In the wake of the blind man who was refused entry into Peacocks, and the taxi firm who refused the blind woman because of her dog, an Indian restaurant has allegedly refused to allow a blind man enter because his dog was against the religious beliefs of the owner.
The man, Alun Elder-Brown, was asked to leave the restaurant, despite being with friends at a birthday party. He was even told that the police would be called if he did not leave and take his guide dog with him.
The fifty-one-year-old man is considering taking legal action against the Indian restaurant, the Kirthon in Tunbridge Wells, on the grounds of discrimination. He believes that the restaurant and its owners are guilty of breaking the Disability Discrimination Act.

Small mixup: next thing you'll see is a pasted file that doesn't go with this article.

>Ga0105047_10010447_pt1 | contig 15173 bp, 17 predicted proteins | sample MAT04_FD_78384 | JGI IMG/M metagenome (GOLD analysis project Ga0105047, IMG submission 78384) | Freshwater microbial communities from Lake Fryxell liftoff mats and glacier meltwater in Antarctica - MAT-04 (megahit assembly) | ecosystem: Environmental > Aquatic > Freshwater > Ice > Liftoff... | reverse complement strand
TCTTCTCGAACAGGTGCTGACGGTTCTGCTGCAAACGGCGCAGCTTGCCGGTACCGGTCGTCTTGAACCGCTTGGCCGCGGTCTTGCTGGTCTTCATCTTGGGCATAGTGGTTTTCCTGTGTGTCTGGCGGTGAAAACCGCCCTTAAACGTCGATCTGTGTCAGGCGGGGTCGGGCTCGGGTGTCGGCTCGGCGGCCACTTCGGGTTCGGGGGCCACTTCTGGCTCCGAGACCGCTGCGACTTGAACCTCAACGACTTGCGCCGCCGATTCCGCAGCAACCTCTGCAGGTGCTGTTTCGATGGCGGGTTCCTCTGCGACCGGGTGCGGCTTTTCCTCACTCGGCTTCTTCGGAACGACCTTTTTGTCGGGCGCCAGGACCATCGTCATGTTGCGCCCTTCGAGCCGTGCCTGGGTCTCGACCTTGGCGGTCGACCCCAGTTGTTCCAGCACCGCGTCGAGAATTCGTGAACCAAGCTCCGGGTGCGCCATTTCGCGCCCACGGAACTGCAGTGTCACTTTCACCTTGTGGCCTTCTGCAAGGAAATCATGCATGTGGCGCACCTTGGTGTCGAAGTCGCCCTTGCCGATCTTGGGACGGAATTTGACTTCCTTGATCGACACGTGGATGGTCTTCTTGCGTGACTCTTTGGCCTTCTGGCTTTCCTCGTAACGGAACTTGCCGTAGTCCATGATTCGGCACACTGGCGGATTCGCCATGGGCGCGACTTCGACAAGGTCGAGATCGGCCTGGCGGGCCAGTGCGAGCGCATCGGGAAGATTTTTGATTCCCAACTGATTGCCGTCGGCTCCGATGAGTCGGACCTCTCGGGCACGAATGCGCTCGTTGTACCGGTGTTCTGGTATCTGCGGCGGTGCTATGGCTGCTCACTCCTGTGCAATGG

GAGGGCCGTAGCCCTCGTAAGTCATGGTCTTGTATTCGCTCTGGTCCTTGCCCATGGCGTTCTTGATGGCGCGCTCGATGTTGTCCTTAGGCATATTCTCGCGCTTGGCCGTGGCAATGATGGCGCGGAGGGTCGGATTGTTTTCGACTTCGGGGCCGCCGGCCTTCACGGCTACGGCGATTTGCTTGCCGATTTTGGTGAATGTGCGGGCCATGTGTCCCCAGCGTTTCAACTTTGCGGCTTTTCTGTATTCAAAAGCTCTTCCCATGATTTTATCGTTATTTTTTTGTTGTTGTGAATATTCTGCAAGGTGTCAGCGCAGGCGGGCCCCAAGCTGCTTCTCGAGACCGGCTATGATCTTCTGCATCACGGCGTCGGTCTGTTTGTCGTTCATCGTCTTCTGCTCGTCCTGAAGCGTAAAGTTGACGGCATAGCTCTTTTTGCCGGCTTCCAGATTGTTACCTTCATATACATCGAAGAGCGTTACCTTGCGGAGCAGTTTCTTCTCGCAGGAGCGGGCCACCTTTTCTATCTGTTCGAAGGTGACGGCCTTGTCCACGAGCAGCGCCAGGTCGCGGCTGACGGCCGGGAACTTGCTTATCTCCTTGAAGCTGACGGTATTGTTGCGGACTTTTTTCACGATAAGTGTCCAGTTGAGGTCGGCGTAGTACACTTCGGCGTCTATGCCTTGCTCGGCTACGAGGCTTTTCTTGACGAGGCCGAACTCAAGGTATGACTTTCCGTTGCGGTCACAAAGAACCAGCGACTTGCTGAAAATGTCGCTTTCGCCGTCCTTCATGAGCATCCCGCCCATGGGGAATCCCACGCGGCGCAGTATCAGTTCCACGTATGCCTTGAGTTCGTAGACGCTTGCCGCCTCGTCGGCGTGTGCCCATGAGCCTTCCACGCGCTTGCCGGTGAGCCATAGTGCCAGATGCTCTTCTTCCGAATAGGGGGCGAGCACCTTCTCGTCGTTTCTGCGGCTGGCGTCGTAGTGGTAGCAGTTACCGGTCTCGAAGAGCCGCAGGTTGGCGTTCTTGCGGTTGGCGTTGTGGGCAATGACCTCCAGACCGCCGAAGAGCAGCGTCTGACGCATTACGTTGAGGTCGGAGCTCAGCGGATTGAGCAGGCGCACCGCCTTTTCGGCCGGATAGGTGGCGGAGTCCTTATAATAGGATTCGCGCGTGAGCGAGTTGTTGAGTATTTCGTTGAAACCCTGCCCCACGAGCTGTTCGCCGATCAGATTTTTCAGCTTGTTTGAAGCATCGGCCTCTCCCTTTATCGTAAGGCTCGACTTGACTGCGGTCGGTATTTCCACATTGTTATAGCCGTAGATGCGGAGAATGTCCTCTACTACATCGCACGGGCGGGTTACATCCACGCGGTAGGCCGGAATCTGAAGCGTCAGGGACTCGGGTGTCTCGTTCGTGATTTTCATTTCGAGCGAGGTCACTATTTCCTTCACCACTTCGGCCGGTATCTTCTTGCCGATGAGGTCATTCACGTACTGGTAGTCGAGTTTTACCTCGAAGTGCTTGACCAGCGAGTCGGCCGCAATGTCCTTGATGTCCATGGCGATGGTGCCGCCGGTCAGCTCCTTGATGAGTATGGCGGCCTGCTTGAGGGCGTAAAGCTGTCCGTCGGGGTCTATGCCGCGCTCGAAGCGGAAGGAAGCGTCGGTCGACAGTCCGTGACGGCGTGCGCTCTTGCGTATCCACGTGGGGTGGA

According to Mr Elder-Brown:
It was humiliating and degrading, especially as there were a lot of people around me.
They told me we couldn’t come in because it was against their religious beliefs to have a dog in the restaurant.
They then said I could leave Finn tied up outside. I stayed calm but when they said they would call police I left.
I don’t want to be a torch-bearer for guide dogs but this sort of behaviour has got to stop.
The Disability Discrimination Act has made it illegal for any restaurant to refuse to serve any disabled person, which includes a blind man and his guide dog. It does appear that the Indian restaurant has breached this act.
Guide dog charity, ‘Guide Dogs’ Chris Dyson stated:
We are extremely disappointed that Alun was refused access to this restaurant.
Alun’s guide dog provides him with independence and it is unacceptable if this freedom is removed because of the attitude of service providers.
Guide dogs are well-groomed and are trained to sit at their owner’s feet, not climb on seats or bother other customers.
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